Citrus maxima, the pomelo (also called pummelo or shaddock) in the Rutaceae (citrus family). It is a medium-sized tree but the largest of all Citrus species, with large leaves, flowers, and fruits. The species is native to southern China and Malaysia (and possibly other parts of southeast Asia), and is now cultivated in many tropical and semi-tropical countries for its large fruits. This species was a progenitor of the grapefruit (C. X paradisi) and the tangelo (C. reticulata), among other modern citrus hybrids.



Citrus maximawas originally called “shaddock” in English, after the captain of an East India Company ship who introduced it to Jamaica in 1696. Recently the word “pomelo” has become the more common name, although “pomelo” has historically been used for grapefruit. (The 1973 printing of the American Heritage Dictionary, for example, gives grapefruit as the only meaning of “pomelo”.)

The etymology of the word “pomelo” is uncertain. It is thought to perhaps be an alteration of the Dutch pompelmoes (meaning Citrus maxima) or alternatively, perhaps an alteration of a compound of pome (“apple”) + melon.

The fruit is known by various local names in India, including “batabi lebu” (বাতাবি লেবু) in West Bengal, “robab tenga” in Assam, “nobaab” in Manipur, and “kambili naranga” in Kerala. In Hindi and Urdu it is called “chakotra” चकोतरा چکوترا or “Bijoura”. In Nepal, it is called “bhogate” भोगटे.

Citrus maxima is native to Southeast Asia where it is known under a wide variety of names. In large parts of South East Asia, it is a popular dessert, often eaten raw sprinkled with, or dipped in, a salt mixture. It is also eaten in salads and drinks.



Pomelos are often confused with grapefruits, from which they can generally be distinguished by their larger size, thicker rinds, milder—even sweet—flavor, and tough bitter membranes that are often considered inedible.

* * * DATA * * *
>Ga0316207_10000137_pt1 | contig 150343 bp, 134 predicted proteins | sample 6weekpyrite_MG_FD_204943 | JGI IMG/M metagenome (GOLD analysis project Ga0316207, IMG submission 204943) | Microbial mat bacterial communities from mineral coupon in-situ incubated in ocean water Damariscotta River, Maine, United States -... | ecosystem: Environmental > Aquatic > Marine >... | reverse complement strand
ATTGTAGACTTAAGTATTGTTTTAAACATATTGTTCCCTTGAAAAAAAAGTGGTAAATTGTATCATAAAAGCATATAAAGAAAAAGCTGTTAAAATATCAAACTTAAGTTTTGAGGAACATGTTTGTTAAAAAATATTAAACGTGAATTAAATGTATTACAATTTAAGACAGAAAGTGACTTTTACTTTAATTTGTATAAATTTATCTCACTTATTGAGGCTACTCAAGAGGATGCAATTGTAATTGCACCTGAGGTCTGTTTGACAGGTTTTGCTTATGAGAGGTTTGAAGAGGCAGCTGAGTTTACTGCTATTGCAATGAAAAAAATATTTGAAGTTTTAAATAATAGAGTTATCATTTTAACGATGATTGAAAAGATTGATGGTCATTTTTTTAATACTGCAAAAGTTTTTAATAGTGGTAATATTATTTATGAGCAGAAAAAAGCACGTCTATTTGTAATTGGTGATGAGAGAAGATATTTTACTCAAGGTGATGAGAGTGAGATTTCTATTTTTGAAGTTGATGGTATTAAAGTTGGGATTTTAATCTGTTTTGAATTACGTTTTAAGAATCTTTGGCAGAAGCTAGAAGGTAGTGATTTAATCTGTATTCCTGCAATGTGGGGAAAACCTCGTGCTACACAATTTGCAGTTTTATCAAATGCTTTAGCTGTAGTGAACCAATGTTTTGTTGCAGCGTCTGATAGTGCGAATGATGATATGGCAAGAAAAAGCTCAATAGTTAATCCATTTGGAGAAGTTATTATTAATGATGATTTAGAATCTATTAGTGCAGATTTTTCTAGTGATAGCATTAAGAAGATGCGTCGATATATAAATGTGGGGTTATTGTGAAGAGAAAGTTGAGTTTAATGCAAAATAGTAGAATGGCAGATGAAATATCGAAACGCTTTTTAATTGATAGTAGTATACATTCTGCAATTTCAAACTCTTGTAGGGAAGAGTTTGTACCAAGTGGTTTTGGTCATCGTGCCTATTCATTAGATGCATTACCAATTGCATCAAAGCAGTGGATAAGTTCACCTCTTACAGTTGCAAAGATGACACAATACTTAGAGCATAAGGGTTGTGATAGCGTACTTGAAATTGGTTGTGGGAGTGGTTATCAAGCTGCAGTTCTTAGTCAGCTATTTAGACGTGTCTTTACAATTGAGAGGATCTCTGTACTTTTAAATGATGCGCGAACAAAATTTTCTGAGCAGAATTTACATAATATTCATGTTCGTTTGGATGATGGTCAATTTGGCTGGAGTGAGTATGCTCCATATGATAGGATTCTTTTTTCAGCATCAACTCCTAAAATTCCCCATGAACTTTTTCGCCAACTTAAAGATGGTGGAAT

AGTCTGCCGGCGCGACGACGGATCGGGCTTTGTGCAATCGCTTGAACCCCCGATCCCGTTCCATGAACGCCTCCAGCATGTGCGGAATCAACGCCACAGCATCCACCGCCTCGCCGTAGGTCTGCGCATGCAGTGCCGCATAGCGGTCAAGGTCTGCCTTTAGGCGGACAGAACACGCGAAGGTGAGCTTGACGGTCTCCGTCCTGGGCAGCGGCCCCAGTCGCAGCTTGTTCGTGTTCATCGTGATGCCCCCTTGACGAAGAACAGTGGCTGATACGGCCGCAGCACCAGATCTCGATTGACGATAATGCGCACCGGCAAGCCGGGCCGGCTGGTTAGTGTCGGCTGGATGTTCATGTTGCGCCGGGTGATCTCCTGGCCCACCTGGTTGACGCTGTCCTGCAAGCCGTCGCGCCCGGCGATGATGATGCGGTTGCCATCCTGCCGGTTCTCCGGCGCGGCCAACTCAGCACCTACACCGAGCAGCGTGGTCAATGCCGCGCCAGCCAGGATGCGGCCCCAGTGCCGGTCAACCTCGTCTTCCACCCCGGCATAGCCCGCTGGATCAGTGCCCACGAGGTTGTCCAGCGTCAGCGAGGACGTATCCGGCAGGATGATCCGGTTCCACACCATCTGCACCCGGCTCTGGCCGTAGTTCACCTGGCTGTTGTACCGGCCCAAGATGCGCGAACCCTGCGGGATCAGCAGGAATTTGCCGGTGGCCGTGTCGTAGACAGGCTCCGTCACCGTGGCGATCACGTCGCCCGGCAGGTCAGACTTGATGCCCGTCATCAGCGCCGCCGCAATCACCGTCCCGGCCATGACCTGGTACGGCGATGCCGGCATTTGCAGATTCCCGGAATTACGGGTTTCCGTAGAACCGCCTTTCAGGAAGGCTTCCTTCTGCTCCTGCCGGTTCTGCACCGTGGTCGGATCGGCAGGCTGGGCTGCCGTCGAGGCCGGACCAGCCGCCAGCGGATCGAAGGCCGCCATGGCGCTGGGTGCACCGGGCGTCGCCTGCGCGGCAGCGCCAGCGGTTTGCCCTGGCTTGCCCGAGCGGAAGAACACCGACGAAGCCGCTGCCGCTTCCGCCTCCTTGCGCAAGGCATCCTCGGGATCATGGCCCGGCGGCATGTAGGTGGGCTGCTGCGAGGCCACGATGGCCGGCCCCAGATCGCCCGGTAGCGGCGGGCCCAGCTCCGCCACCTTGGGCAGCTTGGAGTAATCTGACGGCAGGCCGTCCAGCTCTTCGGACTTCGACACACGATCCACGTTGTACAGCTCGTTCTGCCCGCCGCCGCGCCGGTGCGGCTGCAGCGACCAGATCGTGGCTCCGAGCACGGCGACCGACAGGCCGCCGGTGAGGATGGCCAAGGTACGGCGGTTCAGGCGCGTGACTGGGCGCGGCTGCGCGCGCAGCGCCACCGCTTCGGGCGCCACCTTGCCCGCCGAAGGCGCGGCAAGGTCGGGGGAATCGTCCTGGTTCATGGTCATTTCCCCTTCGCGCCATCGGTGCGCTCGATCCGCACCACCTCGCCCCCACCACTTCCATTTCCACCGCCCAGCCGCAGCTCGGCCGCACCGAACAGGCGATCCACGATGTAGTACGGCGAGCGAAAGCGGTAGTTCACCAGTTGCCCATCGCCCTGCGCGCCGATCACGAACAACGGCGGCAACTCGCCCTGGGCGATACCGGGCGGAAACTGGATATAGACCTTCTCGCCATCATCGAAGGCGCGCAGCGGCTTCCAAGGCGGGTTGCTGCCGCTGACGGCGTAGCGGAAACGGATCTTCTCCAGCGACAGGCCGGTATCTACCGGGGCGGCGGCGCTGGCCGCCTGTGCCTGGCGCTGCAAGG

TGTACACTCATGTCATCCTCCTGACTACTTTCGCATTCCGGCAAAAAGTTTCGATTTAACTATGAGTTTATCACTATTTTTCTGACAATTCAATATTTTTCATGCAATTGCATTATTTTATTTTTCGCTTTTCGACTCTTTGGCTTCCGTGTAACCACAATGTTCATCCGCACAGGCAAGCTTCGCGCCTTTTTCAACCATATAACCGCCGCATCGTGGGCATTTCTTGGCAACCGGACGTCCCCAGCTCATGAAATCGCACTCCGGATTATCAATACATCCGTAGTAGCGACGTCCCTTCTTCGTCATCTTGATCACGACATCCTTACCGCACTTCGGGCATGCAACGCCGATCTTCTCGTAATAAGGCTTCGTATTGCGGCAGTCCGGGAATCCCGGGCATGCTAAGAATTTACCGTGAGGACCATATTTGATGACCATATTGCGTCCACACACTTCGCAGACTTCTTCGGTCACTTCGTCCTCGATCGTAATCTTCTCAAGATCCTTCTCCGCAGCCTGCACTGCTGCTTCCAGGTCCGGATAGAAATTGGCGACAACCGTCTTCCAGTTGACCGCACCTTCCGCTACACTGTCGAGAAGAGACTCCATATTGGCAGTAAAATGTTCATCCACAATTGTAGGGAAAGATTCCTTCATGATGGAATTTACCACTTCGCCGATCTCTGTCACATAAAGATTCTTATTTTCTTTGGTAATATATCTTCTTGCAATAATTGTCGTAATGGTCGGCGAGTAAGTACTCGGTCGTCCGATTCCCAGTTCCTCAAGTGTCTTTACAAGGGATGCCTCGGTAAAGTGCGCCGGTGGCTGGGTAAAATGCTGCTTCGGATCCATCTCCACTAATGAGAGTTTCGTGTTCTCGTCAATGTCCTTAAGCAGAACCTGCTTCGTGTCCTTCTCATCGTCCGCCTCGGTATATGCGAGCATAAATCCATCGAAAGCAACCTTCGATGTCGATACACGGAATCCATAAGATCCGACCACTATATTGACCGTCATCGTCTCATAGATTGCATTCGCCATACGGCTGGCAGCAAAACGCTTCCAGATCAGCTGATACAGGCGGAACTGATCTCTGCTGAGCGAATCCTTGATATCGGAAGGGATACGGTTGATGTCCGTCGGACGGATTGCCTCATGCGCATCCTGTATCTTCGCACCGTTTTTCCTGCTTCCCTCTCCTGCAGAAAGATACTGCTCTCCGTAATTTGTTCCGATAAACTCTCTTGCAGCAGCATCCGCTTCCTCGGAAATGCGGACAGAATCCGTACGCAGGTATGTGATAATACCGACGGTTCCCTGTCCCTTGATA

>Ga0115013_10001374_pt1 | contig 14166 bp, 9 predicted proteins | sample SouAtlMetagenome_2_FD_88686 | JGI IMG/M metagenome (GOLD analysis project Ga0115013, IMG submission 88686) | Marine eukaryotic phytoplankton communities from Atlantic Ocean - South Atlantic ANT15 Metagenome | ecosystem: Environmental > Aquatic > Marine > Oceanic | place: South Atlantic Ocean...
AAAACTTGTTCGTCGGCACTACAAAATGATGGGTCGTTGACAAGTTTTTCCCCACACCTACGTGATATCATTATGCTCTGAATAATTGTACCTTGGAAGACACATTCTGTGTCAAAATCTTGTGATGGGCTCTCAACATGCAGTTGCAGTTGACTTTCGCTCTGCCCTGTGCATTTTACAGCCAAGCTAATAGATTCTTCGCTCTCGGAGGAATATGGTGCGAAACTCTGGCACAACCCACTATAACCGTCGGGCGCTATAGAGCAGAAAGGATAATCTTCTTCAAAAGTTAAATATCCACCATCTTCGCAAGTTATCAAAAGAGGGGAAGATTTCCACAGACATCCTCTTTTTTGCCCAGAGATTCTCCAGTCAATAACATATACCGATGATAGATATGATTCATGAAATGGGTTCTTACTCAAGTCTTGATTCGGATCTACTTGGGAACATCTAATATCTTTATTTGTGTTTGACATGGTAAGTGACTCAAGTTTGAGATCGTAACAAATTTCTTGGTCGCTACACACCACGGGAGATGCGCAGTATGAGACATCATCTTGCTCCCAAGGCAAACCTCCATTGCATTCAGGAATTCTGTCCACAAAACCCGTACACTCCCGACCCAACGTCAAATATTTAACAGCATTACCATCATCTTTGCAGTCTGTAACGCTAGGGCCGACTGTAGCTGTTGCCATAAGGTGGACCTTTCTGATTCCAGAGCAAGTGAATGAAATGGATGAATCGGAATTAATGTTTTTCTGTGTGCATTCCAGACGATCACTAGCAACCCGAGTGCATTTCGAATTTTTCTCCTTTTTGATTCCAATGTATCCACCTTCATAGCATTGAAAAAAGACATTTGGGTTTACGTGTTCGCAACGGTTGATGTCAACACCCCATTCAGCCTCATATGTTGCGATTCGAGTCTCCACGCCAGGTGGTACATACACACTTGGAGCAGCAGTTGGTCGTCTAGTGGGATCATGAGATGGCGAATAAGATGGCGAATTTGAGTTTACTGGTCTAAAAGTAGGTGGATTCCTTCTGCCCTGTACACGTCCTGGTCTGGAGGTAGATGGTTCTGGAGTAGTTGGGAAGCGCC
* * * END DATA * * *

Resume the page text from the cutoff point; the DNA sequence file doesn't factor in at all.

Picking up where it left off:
The C. maxima tree, which is the most cold-intolerant citrus species, has a rounded crown and grows 5 to 15 m (15 to 50 ft) tall. The tree has large evergreen oblong to elliptic leaves, 10.5 to 20 cm (4 to 8 in) long, with winged petioles (leaf stems).

The flowers and fruits are borne singly, in contrast to grapefruits (C. X paradisi), in which they grown in clusters of 2 to 20. The fruits, which vary from round to pear-shaped and ripen to yellow, orange, or red, are large–30 cm or more in diameter, and weighing up to 9 kg (20 lbs). The flesh of the fruit, which may be greenish yellow, yellow, pink, or red, is often juicy, and divided into 11 to 18 segments. The flavor is sweet to somewhat acidic.

Like other citrus fruits, pomelos are high in vitamin C. They are generally eaten as a fresh fruit, and they store well. They have long been popular in Asia, especially China, Indonesia, and Thailand, but are increasingly found in specialty markets in the U.S. as well.

The juice is also used in various beverages (both alcoholic and non), and the peel may be candied. Traditional medicinal uses of the fruit include treatment of coughs, fevers, and gastrointestinal disorders. The aromatic flowers are picked and processed into perfume in Vietnam, and the wood, which is heavy and hard-grained, used for making tool handles.

(Bailey et al. 1976, Morton 1987, van Wyk 2005.). For other information you can see the original here.